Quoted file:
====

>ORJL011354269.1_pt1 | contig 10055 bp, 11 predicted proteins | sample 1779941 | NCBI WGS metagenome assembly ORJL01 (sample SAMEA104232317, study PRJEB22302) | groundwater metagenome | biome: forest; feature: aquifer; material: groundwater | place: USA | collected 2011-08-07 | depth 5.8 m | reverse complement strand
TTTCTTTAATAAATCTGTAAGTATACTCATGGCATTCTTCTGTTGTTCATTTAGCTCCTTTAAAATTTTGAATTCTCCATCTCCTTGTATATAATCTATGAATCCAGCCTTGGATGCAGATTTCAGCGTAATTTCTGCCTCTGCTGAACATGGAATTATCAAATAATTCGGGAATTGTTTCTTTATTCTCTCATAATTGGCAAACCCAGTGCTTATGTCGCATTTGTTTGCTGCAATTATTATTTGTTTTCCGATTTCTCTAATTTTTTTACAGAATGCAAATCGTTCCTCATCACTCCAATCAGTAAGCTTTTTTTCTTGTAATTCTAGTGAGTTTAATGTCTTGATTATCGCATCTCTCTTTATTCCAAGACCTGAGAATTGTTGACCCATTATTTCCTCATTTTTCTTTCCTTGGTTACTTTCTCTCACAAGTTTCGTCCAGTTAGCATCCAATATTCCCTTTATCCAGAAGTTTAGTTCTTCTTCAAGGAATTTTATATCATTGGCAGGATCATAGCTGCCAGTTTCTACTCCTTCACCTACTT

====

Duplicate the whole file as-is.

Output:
>ORJL011354269.1_pt1 | contig 10055 bp, 11 predicted proteins | sample 1779941 | NCBI WGS metagenome assembly ORJL01 (sample SAMEA104232317, study PRJEB22302) | groundwater metagenome | biome: forest; feature: aquifer; material: groundwater | place: USA | collected 2011-08-07 | depth 5.8 m | reverse complement strand
TTTCTTTAATAAATCTGTAAGTATACTCATGGCATTCTTCTGTTGTTCATTTAGCTCCTTTAAAATTTTGAATTCTCCATCTCCTTGTATATAATCTATGAATCCAGCCTTGGATGCAGATTTCAGCGTAATTTCTGCCTCTGCTGAACATGGAATTATCAAATAATTCGGGAATTGTTTCTTTATTCTCTCATAATTGGCAAACCCAGTGCTTATGTCGCATTTGTTTGCTGCAATTATTATTTGTTTTCCGATTTCTCTAATTTTTTTACAGAATGCAAATCGTTCCTCATCACTCCAATCAGTAAGCTTTTTTTCTTGTAATTCTAGTGAGTTTAATGTCTTGATTATCGCATCTCTCTTTATTCCAAGACCTGAGAATTGTTGACCCATTATTTCCTCATTTTTCTTTCCTTGGTTACTTTCTCTCACAAGTTTCGTCCAGTTAGCATCCAATATTCCCTTTATCCAGAAGTTTAGTTCTTCTTCAAGGAATTTTATATCATTGGCAGGATCATAGCTGCCAGTTTCTACTCCTTCACCTACTT